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The Basics of Music Production - DAWs

Anthony Lee Winns Jr

An alumnus of Old Dominion University, Anthony Lee Winns Jr. has been working as an IT specialist in Washington, DC, since 2009. Aside from attending to his professional obligations, Anthony Lee Winns Jr. pursues an interest in music production.

One of the staple components needed for music production is a digital audio workstation, or DAW. This type of system is specially designed for mixing, recording, and editing digital audio. Unlike an audio editor, DAWs let users mix together and work on multiple audio files at once.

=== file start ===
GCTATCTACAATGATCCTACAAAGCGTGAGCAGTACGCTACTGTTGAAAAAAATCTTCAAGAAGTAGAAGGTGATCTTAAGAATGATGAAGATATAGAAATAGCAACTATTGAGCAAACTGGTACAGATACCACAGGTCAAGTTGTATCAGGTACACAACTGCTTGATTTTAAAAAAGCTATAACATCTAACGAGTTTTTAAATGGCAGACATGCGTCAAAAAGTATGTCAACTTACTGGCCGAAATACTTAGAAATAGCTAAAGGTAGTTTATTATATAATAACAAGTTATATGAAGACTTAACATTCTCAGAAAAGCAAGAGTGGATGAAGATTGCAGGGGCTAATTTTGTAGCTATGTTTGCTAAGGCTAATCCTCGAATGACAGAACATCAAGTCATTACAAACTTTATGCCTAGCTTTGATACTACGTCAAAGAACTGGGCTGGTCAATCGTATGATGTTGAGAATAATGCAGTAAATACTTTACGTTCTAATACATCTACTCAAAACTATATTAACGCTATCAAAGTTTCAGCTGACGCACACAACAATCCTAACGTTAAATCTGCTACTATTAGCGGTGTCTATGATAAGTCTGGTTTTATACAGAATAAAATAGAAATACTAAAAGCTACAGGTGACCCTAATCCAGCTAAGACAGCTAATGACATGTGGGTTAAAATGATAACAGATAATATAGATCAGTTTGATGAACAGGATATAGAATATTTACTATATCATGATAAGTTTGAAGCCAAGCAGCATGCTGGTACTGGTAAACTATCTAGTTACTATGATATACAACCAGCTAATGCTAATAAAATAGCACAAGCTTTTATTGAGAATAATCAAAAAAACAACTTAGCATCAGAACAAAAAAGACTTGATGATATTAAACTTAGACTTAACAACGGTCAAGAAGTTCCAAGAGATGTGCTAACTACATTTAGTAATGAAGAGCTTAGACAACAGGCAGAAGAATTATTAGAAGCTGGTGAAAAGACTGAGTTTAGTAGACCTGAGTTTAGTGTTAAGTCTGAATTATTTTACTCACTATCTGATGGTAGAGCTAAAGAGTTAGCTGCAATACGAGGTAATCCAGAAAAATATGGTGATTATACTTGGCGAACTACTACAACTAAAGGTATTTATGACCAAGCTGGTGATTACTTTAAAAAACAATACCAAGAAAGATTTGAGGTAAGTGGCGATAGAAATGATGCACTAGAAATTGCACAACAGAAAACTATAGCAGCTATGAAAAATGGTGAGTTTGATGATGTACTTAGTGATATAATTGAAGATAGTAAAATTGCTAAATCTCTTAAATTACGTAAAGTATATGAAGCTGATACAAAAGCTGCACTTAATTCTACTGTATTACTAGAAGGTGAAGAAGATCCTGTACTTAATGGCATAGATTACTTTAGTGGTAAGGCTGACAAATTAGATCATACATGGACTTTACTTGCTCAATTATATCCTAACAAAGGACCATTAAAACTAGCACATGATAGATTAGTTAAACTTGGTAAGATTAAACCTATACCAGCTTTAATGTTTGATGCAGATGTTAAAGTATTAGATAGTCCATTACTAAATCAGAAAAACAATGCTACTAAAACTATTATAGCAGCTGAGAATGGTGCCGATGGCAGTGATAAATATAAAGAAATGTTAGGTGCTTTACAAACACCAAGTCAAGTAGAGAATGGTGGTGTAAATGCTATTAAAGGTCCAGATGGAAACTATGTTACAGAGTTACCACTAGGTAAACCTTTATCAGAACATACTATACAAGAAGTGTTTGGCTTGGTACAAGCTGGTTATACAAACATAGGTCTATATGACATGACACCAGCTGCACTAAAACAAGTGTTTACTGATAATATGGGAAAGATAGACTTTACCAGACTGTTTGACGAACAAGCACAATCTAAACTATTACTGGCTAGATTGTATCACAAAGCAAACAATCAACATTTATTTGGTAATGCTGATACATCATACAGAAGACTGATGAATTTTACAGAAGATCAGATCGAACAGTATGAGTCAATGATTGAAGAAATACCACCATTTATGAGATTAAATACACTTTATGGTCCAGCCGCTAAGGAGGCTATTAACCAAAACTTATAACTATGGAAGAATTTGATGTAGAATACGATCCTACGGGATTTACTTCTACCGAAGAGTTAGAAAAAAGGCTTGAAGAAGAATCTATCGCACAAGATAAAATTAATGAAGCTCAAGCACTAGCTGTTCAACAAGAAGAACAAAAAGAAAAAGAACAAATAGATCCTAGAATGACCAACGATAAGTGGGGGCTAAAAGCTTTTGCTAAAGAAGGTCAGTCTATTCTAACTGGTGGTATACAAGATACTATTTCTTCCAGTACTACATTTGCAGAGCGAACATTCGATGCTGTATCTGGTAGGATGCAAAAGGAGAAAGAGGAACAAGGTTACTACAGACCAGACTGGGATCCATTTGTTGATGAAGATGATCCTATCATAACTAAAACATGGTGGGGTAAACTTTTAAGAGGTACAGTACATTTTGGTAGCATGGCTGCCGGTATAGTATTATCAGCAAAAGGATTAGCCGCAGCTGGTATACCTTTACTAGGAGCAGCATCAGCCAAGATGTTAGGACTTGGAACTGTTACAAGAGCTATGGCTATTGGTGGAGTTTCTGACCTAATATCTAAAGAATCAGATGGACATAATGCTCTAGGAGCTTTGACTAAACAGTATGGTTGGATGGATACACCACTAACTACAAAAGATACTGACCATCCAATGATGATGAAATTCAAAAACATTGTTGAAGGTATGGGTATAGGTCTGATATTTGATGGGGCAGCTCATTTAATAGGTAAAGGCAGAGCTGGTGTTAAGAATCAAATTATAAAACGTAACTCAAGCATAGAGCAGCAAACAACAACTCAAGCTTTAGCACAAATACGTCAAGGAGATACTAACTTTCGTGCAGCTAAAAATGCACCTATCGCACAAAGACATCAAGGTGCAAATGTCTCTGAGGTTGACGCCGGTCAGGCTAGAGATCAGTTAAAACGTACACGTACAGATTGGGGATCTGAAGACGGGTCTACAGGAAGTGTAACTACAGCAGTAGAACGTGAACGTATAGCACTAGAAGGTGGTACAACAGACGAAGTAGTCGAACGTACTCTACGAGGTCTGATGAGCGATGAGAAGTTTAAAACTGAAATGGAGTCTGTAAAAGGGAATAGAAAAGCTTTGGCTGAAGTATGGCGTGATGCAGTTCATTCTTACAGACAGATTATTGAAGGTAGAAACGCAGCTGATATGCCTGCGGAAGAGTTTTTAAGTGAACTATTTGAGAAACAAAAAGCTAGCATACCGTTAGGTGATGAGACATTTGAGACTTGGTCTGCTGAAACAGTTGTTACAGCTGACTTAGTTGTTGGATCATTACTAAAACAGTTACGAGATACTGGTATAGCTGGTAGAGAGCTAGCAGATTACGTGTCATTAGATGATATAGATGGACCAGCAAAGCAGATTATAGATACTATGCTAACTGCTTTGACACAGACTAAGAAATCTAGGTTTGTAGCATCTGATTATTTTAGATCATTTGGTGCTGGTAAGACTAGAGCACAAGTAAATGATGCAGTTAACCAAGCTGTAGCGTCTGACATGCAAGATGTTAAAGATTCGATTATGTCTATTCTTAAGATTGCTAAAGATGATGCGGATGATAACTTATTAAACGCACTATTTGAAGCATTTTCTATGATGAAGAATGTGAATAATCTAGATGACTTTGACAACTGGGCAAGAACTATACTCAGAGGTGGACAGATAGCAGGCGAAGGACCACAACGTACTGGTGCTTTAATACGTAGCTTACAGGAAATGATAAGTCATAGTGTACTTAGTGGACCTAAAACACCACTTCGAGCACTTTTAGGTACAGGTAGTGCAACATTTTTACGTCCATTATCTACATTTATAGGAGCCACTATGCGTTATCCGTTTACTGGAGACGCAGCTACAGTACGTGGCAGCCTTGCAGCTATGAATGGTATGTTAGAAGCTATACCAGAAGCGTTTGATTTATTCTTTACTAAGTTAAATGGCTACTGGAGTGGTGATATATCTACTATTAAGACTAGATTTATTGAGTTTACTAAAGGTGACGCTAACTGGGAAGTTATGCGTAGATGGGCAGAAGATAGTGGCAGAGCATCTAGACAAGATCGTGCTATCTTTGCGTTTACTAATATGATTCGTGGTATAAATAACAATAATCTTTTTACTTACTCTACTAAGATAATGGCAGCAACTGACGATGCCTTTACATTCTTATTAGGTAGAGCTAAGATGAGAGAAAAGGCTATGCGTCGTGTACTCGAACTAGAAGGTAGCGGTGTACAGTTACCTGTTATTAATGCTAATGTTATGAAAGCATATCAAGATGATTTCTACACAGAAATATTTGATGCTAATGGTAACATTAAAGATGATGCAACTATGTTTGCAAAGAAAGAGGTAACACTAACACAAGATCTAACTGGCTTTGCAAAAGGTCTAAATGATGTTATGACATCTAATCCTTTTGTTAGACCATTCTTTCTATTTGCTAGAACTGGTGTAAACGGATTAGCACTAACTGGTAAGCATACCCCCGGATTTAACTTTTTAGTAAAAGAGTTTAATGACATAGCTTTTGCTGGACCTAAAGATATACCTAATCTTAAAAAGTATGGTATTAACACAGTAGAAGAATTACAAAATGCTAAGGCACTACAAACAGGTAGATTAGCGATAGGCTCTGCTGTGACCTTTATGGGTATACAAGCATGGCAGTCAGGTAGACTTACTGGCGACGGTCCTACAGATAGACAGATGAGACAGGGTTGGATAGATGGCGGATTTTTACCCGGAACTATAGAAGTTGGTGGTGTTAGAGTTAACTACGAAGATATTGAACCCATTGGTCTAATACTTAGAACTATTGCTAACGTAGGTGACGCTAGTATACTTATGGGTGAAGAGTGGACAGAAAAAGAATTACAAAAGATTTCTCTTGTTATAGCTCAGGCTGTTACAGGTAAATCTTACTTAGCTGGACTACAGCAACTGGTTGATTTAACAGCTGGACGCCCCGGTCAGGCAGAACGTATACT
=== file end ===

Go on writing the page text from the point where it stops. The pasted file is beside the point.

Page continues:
There are two basic types of DAWs: software-based DAWs and standalone DAWs. Software DAWs are capable of being installed and used on most standard computers. These include such DAWs as Avid Pro Tools, Apple Logic Pro, or Steinberg Cubase. Typically, these DAWs are used on a personal computer running Mac, Linux, or Windows operating systems. In some cases, computers may also come with software DAWs pre-installed, as is the case with Garageband on Macs. Anthony Winns Jr uses both software and standalone DAWs.
With DAW software, users gain access to a MIDI sequencer, digital audio processor, music notation editor, and virtual instruments. In the past, these programs were separate from one another, but most modern software-based DAWs bundle the four program functions together.
Standalone systems function as a DAW on their own. Such systems often look like a mixer with a screen.

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